Mecca of study is the Backer Library, whose lone tower sticking up out of the wilderness symbolizes the School. In the lower floor of these storehouses of wise words is a reading room full of monstrous murals-monstrous both in size and content.
Drawn by a Mexican, contemporary of Diego Rivera and every bit as radical, t paintings link an old Mexican legend will up-to-date propaganda. The first pan show in screaming colors the story the white god of ancient Mexico who w last seen sinking into the sea says. "I shall return." The next panels Cotes, coming from the sea as the turned white god, which makes all t people very happy. That is until begins to rape and plunder.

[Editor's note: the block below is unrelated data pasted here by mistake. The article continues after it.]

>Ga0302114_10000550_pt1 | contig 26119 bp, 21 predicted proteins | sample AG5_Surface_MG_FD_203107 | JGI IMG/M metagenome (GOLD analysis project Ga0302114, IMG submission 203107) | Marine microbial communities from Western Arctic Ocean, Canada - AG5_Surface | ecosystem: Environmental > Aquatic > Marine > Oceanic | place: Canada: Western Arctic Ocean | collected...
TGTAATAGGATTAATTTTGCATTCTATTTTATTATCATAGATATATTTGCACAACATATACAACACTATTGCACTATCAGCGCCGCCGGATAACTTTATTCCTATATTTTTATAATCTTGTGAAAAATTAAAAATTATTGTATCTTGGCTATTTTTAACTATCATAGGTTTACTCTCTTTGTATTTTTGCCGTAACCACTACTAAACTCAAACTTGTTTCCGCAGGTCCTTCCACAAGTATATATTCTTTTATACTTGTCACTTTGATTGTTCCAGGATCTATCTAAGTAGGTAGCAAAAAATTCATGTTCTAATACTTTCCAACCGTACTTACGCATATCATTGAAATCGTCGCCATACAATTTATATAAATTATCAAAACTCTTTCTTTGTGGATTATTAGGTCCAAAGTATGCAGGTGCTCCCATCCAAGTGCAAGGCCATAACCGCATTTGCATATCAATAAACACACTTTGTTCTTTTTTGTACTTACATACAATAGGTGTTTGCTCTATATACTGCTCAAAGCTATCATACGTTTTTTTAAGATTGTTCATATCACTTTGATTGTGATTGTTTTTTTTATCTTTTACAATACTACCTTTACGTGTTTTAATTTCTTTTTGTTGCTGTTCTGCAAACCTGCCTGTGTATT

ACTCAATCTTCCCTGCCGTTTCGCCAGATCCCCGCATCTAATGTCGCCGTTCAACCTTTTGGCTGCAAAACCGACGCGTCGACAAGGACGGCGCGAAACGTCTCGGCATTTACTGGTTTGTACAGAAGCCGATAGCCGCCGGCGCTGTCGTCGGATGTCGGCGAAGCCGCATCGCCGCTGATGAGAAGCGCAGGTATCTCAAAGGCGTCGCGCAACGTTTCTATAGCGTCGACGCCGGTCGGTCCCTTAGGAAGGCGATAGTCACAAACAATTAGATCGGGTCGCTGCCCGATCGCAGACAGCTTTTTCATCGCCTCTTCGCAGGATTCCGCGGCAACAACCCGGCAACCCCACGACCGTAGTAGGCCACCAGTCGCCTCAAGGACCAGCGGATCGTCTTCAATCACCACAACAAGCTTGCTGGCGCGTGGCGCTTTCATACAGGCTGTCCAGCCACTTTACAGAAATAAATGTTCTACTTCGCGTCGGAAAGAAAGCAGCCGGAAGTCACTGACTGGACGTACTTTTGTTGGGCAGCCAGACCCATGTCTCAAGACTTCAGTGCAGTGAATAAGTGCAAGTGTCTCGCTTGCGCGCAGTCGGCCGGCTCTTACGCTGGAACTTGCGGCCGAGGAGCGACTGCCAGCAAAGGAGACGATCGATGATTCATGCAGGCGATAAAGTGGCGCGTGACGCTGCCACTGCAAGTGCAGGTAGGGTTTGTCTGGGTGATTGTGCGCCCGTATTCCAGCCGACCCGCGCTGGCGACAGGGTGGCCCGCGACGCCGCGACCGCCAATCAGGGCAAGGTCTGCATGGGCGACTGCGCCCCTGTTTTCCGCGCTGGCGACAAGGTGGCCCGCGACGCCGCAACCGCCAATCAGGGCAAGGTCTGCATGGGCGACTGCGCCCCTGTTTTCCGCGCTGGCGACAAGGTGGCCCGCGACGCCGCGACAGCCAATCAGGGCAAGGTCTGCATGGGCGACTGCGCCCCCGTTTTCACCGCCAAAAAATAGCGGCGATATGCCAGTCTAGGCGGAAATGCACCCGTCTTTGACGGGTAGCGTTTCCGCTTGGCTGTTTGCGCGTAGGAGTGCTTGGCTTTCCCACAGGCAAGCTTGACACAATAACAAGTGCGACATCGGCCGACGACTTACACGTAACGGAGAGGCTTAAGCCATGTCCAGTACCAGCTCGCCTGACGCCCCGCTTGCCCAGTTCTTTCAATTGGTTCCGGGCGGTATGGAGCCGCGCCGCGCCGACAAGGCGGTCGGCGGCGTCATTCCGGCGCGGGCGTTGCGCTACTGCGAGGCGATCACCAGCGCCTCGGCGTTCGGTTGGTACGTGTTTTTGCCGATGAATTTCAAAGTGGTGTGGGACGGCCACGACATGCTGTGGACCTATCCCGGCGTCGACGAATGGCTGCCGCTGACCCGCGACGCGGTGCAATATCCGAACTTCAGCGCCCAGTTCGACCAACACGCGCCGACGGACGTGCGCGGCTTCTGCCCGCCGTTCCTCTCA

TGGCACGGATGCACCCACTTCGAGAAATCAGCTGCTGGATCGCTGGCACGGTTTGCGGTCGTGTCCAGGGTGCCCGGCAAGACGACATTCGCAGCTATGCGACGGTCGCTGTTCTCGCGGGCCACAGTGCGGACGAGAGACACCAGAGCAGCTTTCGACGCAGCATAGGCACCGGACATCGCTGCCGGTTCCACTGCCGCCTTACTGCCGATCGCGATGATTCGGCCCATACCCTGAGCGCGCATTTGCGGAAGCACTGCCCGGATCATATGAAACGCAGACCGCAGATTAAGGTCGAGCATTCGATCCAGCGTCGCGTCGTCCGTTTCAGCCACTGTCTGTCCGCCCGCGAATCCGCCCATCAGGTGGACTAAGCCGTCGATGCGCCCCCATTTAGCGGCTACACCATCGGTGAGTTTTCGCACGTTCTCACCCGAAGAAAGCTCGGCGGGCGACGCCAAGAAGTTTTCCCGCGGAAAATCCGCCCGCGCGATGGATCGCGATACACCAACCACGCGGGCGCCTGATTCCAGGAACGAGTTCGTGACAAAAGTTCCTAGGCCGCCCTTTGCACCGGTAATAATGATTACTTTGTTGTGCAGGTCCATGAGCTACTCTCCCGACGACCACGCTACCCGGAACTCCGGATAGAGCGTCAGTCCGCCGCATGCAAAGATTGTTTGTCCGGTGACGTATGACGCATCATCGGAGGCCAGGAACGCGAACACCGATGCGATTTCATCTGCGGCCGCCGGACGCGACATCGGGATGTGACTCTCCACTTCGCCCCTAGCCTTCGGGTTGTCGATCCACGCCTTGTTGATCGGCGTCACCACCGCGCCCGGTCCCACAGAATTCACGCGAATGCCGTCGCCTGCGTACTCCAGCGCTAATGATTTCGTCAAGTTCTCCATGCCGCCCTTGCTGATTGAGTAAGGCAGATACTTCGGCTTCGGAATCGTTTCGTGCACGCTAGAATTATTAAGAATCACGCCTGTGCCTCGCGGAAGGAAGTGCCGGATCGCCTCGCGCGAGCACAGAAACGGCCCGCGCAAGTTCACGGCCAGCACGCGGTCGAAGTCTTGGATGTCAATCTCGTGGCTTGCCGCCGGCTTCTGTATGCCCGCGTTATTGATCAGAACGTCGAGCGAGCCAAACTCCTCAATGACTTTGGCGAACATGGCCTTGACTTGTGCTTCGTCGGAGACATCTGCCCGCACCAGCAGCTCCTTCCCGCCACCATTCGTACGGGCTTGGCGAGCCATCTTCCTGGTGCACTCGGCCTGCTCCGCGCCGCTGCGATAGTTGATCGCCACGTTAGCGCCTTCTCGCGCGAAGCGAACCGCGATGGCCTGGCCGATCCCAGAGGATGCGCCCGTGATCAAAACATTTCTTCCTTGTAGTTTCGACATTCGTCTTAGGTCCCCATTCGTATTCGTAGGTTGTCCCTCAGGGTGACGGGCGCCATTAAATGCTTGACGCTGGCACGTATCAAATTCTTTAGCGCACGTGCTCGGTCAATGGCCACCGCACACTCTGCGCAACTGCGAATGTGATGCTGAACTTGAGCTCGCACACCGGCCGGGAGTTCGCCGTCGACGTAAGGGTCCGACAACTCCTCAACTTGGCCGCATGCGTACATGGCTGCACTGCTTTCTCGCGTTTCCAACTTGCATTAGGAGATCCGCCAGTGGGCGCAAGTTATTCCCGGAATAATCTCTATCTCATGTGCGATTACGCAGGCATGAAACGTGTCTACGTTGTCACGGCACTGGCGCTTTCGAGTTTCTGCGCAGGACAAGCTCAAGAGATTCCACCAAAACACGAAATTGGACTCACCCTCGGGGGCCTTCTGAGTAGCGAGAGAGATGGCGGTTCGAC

From Cortes to Christ
Then Cortes becomes imperialism, sniffed in figures of war leaders and Wilson, clutching big bags of money. I last panel shows Christ, returned to ear and chopping down his cross in port for the things that were being done its name.
The mural is a mass of jumbled co and symbol. A story around the camels that no one knew what it meant Eleanor Roosevelt saw it once and marked with surprise that it was pi propaganda. But the college did not to it down, and many expect the gar work to become quite famous. "And that's to be the case," said an alumna "we want it at Dartmouth."
If it seems strange that a radical much form a background for normal a dents with the old-fashioned idea of bell close to nature, it is not strange to Dartmouth, where the usual would be out of place. Old President Whelk's motto still holds: "The voice of one crying the wilderness." And so far, no one offered to make that a chorus.